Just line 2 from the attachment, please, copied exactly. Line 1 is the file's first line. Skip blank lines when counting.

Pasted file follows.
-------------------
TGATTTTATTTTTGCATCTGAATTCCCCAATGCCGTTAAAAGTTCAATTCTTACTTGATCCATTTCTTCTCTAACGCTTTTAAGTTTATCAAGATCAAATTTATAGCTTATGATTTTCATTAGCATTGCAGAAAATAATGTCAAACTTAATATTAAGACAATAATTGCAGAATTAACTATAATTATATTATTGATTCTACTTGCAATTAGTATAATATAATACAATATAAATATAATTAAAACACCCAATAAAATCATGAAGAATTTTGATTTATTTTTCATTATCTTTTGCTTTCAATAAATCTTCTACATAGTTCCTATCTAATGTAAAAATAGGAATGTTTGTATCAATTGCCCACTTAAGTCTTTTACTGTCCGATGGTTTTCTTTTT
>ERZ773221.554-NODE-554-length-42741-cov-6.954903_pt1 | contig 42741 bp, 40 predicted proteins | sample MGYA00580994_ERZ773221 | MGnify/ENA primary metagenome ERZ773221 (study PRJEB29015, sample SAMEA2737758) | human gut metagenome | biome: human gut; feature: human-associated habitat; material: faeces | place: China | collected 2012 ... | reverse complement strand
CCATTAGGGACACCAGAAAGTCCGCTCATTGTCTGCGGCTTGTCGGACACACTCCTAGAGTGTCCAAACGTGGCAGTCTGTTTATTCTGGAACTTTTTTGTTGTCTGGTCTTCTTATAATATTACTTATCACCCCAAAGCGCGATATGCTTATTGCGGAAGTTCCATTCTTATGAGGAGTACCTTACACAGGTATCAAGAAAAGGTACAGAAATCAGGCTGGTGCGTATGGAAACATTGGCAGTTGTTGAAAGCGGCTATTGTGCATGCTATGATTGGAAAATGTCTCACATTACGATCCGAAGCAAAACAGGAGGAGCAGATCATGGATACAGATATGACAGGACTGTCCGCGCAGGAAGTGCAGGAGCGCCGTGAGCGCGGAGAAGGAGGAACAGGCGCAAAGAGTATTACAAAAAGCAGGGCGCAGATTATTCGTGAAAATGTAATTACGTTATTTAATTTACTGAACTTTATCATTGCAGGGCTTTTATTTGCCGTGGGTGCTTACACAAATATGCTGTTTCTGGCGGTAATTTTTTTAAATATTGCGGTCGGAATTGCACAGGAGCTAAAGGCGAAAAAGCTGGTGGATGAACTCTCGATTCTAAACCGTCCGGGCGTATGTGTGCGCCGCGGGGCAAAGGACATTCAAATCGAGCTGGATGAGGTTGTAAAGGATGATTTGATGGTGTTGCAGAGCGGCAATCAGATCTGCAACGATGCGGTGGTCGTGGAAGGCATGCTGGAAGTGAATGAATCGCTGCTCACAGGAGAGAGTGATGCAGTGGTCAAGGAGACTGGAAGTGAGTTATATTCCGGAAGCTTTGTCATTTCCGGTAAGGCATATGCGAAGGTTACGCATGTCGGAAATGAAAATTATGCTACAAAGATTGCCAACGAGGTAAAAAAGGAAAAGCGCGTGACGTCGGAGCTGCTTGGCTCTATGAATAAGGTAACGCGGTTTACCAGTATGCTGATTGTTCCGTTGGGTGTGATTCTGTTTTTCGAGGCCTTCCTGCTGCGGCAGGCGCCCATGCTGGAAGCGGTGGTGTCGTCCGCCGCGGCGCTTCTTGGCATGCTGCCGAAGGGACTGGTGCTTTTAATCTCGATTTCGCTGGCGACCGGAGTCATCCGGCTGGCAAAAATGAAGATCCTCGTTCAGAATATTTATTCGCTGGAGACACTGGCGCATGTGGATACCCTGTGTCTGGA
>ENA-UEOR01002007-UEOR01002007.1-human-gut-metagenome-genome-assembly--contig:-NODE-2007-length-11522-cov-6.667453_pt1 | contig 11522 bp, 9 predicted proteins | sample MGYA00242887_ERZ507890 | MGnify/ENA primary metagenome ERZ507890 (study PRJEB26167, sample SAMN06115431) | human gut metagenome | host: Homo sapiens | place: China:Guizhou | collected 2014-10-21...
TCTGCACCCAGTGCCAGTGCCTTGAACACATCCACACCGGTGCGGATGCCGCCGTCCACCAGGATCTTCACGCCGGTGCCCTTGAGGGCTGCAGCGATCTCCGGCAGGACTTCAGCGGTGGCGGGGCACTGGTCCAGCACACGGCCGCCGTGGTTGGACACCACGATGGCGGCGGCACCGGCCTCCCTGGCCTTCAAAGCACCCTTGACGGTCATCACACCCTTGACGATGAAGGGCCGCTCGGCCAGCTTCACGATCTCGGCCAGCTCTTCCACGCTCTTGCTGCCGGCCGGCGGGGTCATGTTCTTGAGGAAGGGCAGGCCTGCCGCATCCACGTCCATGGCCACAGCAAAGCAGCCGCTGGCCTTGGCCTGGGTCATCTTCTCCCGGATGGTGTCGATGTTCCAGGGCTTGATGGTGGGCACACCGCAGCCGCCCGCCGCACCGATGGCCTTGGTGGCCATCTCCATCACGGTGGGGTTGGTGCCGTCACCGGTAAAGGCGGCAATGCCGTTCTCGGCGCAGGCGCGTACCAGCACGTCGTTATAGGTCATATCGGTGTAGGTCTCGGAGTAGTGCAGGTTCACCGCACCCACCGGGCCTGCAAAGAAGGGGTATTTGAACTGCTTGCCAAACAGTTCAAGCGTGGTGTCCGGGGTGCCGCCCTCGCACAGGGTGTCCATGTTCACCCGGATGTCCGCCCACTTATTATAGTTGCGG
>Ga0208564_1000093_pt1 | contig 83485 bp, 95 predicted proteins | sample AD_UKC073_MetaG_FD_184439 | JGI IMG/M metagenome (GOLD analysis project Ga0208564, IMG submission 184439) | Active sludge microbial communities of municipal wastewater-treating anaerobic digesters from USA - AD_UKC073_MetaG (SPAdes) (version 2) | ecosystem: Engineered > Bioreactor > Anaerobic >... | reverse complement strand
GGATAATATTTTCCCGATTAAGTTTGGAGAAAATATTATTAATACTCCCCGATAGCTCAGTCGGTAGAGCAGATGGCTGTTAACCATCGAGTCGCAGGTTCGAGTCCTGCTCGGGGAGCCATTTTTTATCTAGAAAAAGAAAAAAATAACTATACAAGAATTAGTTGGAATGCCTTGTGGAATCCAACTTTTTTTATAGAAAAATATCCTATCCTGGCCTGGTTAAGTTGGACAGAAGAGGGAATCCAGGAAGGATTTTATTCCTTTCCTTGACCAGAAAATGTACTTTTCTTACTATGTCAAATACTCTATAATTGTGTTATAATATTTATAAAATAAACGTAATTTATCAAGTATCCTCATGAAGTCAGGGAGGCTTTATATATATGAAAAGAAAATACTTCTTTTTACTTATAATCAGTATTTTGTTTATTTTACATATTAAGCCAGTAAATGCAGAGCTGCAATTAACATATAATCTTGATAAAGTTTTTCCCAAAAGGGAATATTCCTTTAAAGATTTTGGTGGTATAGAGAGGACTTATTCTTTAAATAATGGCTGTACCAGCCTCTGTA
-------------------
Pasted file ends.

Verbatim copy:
>ERZ773221.554-NODE-554-length-42741-cov-6.954903_pt1 | contig 42741 bp, 40 predicted proteins | sample MGYA00580994_ERZ773221 | MGnify/ENA primary metagenome ERZ773221 (study PRJEB29015, sample SAMEA2737758) | human gut metagenome | biome: human gut; feature: human-associated habitat; material: faeces | place: China | collected 2012 ... | reverse complement strand